Residual pools of standing water left from above average rainfall throughout much of Ohio this spring certainly benefitted mosquitoes. Although our cooler than normal spring temperatures may have delayed the onset of "mosquito season" a bit, our current above average temperatures will put mosquito development into hyperdrive. This means mosquitoes can develop from eggs to adults in one week or less depending on the species.
Look closely at standing water and you may discover mosquito wigglers (larvae) and tumblers (pupae) performing their peculiar water ballet en masse. The wigglers are descriptively named because they snap back-and-forth to wiggle through the water. Most species obtain oxygen through a breathing tube called a "siphon" located at their back end.
The highly active comma-shaped pupae are called tumblers because their movement makes them look like they're tumbling through the water. They have two breathing tubes called "trumpets" that look like horns.
World-wide, there are over 3,500 species of mosquitoes with 59 species found in Ohio. Many species do not bite; they feed on nectar or plant sap. This is also true for males of mosquitoes that do bite; they use their piercing-sucking mouthparts on plants. It's only the females that bite so they can get blood to mature their eggs. Of course, it's not the bites alone that threaten our health unless mosquito numbers are high enough to initiate airlifts.
Blood-feeding mosquitoes can transmit arboviruses (Arthropod-Borne Virus) and other pathogens. Mosquitoes in the genus Anopheles can carry microscopic worm-like parasites belonging to the genus Plasmodium that produce malaria. Mosquitoes belonging the genera Aedes, Anopheles, and Mansonia can spread the heartworm parasite, Dirofilaria immitis, to dogs, cats, and other mammals.
Thankfully, we do not suffer from malarial mosquitoes in Ohio. However, heartworm is a serious threat to pets and we do have mosquitoes that carry a number of arboviruses. In 2017, there were 27 West Nile Virus cases in Ohio, 4 cases of the La Crosse Virus, and 1 case of the Jamestown Canyon Virus. So, we must remain vigilant.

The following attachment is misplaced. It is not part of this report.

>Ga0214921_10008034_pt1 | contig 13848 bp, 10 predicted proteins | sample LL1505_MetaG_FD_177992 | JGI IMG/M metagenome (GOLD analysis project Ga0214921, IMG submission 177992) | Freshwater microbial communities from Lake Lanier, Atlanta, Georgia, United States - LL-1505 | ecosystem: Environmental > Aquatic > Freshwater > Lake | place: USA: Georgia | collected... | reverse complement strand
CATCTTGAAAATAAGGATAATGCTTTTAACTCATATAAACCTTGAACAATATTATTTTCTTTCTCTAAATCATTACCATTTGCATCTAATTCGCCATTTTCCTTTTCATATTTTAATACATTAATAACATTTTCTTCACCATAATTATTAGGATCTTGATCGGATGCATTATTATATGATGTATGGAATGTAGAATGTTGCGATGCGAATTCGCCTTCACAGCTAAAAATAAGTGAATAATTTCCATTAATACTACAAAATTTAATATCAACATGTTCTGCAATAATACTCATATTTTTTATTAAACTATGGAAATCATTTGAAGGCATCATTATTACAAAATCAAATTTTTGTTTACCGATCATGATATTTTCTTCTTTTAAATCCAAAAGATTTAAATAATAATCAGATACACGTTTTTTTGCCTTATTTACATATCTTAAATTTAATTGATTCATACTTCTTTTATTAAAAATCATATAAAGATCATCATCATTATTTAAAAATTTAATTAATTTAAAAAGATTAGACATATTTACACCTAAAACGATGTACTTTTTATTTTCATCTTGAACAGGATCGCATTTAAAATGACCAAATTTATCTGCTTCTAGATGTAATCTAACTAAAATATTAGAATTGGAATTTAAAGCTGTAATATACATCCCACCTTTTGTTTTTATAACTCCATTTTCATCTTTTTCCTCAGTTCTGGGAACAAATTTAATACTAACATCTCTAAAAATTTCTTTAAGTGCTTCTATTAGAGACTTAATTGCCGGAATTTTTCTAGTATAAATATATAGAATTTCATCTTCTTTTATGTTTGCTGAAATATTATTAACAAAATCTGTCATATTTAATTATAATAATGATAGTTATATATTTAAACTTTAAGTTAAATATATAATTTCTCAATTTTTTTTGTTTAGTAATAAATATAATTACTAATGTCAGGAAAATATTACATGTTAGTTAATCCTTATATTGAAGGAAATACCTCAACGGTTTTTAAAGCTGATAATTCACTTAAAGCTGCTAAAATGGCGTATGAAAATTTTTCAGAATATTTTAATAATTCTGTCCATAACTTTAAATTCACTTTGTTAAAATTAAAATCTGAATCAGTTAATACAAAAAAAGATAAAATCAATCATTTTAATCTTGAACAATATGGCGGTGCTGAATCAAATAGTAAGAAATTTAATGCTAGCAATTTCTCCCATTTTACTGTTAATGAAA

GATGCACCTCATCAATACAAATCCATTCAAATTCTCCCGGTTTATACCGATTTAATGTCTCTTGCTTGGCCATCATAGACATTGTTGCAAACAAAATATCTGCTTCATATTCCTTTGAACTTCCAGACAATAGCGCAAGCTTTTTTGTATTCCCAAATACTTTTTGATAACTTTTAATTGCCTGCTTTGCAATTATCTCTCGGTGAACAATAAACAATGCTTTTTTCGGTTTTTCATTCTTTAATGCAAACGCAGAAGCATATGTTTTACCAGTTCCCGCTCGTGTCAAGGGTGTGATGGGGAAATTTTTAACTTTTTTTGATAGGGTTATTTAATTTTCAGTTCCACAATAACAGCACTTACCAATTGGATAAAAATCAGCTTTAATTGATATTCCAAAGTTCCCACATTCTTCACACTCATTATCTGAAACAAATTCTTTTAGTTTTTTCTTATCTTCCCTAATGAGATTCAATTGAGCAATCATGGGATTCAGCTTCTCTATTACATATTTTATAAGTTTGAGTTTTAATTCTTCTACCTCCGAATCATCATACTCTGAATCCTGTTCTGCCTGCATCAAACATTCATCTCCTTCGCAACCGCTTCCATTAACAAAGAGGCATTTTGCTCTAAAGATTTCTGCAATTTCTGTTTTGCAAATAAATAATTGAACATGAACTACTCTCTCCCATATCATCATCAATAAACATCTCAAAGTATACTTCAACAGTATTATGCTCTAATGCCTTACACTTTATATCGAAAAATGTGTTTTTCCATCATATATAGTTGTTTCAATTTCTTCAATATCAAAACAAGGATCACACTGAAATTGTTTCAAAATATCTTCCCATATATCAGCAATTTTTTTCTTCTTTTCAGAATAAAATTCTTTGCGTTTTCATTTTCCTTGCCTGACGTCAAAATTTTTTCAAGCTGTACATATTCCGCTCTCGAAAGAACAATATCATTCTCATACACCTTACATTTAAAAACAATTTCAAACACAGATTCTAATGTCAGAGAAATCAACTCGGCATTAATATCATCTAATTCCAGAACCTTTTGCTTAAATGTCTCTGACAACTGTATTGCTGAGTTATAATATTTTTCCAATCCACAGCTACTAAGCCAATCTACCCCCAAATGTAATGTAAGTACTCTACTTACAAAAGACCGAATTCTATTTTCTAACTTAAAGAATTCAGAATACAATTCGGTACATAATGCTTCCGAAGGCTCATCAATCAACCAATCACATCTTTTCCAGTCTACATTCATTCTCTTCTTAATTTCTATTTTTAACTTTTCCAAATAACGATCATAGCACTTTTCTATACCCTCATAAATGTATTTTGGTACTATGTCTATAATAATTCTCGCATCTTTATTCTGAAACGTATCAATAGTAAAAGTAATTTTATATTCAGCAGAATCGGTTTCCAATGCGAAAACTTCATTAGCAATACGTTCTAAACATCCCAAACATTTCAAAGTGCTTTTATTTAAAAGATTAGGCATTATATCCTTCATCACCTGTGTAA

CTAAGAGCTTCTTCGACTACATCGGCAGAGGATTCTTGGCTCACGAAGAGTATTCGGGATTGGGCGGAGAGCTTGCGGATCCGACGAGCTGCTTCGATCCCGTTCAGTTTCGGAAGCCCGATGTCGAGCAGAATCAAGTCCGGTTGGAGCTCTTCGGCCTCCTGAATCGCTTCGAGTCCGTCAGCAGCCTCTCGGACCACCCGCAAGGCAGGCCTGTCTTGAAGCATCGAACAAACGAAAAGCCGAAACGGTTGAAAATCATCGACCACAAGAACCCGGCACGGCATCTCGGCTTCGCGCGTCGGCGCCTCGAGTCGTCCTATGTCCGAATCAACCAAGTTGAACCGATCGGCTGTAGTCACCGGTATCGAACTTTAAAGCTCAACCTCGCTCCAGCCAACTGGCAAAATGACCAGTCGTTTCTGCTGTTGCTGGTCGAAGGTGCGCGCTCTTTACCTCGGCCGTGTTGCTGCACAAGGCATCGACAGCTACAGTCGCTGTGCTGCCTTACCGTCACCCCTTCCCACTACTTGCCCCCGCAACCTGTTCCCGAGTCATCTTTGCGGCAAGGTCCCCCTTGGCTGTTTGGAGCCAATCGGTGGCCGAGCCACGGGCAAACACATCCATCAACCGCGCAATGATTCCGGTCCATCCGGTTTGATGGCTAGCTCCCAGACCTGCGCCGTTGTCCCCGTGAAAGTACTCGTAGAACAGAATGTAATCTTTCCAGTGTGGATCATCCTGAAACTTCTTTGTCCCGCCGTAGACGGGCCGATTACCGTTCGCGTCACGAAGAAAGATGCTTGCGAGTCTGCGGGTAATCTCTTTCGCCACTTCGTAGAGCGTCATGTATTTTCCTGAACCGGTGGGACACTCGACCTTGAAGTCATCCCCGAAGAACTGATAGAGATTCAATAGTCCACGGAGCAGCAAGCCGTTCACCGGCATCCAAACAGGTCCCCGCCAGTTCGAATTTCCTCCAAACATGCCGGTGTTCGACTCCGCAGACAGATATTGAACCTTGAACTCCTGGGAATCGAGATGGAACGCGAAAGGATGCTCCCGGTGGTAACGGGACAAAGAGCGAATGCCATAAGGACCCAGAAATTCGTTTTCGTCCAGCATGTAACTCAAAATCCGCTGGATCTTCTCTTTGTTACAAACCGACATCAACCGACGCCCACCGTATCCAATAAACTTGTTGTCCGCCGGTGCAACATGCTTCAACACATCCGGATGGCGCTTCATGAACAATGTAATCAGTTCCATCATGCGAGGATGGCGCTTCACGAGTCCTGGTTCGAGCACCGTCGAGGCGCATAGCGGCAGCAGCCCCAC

Prevention Begins at Home
Many of the more common mosquito species found in Ohio will readily reproduce around or near homes, and these mosquitoes may not stray far from their breeding sites. Mosquito wigglers require some form of moisture to survive. Even temporary standing water will serve the purpose.
Mosquito breeding sites can be revealed by a slow, close inspection around homes. Stagnate pools of water in ditches is an obvious mosquito generator as are outdoor toys and potted plant trays that collect and hold water.
Less obvious are clogged gutters and downspouts or gutters with poor drainage. Rain gutters are installed with a slight slope towards downspouts; usually around 1/2" for every 10 feet of gutter. It's generally recommended that if gutters run more than 40', they should be elevated in the middle and pitched downward towards downspouts at each end.
Unfortunately, it's common for gutter slopes to become compromised with age or by ice or snow loads during the winter. Changes in gutter slopes may be difficult to detect from the ground; however, climbing a tall ladder presents its own risks. Hiring a professional to inspect your gutters may be the best option – it's certainly the safest – because they have the expertise to assess gutters and proper tools to make repairs. You want the fix to be effective and long-lasting; the mosquitoes will be watching.
Killing the Wigglers
A number of larvacidal products are available for controlling mosquitoes where permanent pools of water are part of the landscape, such as aquatic gardens. The products are based on two naturally occurring bacteria: either Bacillus thuringiensis var. israelensis (Bti) (e.g. Mosquito Dunks, Mosquito Beater, VectoBac, Aquabac, etc.), or B. spaericus (e.g. VectoLex). These products can be highly effective; however, as with all pesticides, users must read and follow label directions for maximum effect.
We have little control over all mosquito breeding sites. A number of species will readily breed in water held in tree holes. Indeed, the Eastern Treehole Mosquito (Ochlerotatus triseriatus) is so named because it is commonly found in these sites. So, mosquito repellents are an important option.
The search continues for the most fool-proof, ever-lasting method to fend off mosquitoes, but BYGL readers are urged not to hold their breath for a miraculous answer. Mosquitoes are attracted to carbon dioxide exhaled by large animals (e.g. people). Dark clothing as well as certain floral scents in lotions and soaps also serve as "eat here" signs to mosquitoes.
Insect repellents may provide some relief from mosquito bites. Products containing DEET (N,N-diethyl-meta-toluamide) (e.g. Deep Woods Off!, Repel Sportsmen Max, Backwoods Cutter, etc.) have long been a mainstay in mosquito repellency. Research has also shown the products containing picaridin (e.g. Cutter Advanced Sport Insect Repellent, Sawyer Picaridin, Natrapel Picaridin Insect Repellent Wipes, etc.) or oil of lemon eucalyptus (e.g. Cutter Lemon Eucalyptus Insect Repellent, Repel Lemon Eucalyptus Insect Repellent Spray, etc.) are also effective.
Remember that no insect repellent is fool-proof or ever-lasting. They must be used in strict accordance with label directions to achieve the greatest protection from buzzing blood-suckers.